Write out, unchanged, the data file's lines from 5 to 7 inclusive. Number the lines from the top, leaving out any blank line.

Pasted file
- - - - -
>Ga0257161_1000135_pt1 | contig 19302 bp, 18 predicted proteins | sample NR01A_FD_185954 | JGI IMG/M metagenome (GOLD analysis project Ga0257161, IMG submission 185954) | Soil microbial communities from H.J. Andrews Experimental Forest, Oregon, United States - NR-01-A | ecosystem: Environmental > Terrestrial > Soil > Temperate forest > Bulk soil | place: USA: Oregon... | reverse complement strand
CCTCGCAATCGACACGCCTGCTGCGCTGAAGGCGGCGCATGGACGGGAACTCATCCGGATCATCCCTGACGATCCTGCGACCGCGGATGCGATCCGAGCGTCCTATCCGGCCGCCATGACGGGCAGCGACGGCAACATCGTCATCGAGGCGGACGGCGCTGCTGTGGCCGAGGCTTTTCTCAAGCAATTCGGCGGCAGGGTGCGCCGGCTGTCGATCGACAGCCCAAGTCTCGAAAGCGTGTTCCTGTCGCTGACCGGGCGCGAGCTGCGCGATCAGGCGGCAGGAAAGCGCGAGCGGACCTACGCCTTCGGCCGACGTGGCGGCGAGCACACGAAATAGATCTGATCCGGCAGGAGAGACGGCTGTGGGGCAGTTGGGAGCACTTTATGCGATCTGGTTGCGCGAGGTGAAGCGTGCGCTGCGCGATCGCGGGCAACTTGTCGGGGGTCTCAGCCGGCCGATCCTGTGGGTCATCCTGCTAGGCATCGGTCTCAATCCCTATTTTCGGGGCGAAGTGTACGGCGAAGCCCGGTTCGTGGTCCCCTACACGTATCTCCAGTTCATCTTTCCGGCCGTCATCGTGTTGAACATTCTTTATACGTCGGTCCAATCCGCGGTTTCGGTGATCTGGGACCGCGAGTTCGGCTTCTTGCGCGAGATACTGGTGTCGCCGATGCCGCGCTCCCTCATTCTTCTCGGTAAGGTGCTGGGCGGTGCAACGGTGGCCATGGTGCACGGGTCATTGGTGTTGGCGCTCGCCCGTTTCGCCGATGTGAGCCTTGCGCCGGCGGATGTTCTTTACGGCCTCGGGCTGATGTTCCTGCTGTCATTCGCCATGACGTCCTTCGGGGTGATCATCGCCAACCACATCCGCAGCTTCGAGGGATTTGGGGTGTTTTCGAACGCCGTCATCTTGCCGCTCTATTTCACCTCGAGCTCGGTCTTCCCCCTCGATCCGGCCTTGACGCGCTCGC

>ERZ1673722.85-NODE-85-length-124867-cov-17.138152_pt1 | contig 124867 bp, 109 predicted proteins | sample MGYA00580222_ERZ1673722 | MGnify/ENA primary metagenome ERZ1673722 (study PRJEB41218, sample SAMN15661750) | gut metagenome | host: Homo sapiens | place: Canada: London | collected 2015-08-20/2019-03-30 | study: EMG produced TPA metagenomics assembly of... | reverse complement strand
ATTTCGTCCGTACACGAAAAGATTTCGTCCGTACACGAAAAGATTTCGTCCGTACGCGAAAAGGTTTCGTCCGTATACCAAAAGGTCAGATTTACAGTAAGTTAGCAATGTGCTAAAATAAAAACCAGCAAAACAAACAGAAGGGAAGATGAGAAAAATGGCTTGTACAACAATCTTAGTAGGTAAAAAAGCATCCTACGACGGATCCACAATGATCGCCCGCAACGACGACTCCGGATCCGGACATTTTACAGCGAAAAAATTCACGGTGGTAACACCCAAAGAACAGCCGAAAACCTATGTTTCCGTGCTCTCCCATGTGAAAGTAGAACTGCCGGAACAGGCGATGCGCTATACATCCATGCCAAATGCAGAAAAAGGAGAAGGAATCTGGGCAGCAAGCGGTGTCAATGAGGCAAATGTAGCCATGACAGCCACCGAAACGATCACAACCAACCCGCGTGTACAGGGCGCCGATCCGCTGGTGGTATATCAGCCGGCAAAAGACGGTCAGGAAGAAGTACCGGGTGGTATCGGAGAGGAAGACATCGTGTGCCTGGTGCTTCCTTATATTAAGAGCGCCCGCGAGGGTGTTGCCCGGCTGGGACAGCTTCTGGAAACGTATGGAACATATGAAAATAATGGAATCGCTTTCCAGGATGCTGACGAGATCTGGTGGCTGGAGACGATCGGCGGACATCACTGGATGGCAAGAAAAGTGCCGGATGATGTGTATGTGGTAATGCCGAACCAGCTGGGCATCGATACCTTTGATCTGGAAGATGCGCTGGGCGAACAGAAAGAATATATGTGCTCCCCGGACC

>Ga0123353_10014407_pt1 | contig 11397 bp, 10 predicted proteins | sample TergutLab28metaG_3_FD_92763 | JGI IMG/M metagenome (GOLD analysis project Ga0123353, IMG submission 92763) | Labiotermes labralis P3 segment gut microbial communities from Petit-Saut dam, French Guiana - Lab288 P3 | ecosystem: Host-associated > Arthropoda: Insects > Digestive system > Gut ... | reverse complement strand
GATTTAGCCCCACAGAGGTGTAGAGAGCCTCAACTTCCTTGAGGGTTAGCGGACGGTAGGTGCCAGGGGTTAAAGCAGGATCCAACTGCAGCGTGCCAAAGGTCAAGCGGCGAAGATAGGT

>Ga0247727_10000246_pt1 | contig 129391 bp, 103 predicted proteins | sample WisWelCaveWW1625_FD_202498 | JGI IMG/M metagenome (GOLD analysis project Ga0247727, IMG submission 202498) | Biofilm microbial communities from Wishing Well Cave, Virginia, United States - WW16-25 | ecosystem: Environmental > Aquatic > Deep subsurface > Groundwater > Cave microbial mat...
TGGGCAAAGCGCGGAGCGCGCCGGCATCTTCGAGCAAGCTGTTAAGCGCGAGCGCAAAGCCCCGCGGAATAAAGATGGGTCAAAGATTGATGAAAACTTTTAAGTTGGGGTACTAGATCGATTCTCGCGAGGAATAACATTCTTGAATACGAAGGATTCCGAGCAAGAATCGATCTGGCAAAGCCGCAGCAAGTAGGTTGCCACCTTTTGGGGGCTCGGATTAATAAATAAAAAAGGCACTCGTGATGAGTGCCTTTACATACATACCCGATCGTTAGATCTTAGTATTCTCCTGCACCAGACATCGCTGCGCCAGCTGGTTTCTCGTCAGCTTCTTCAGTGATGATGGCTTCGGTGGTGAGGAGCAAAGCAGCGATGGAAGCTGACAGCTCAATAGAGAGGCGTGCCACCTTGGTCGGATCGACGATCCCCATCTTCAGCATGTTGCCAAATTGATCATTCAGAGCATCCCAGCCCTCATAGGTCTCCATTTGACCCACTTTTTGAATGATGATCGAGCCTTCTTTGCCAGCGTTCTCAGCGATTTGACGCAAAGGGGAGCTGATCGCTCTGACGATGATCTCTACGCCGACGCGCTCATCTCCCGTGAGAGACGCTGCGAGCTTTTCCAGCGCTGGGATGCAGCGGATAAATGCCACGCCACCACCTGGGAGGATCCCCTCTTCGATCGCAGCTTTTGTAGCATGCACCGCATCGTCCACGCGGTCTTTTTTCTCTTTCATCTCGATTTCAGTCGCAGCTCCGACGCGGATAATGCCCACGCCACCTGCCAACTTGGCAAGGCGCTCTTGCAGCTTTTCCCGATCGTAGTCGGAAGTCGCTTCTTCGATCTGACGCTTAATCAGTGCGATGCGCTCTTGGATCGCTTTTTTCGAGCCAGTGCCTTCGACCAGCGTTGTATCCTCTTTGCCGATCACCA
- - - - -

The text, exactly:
>Ga0123353_10014407_pt1 | contig 11397 bp, 10 predicted proteins | sample TergutLab28metaG_3_FD_92763 | JGI IMG/M metagenome (GOLD analysis project Ga0123353, IMG submission 92763) | Labiotermes labralis P3 segment gut microbial communities from Petit-Saut dam, French Guiana - Lab288 P3 | ecosystem: Host-associated > Arthropoda: Insects > Digestive system > Gut ... | reverse complement strand
GATTTAGCCCCACAGAGGTGTAGAGAGCCTCAACTTCCTTGAGGGTTAGCGGACGGTAGGTGCCAGGGGTTAAAGCAGGATCCAACTGCAGCGTGCCAAAGGTCAAGCGGCGAAGATAGGT

>Ga0247727_10000246_pt1 | contig 129391 bp, 103 predicted proteins | sample WisWelCaveWW1625_FD_202498 | JGI IMG/M metagenome (GOLD analysis project Ga0247727, IMG submission 202498) | Biofilm microbial communities from Wishing Well Cave, Virginia, United States - WW16-25 | ecosystem: Environmental > Aquatic > Deep subsurface > Groundwater > Cave microbial mat...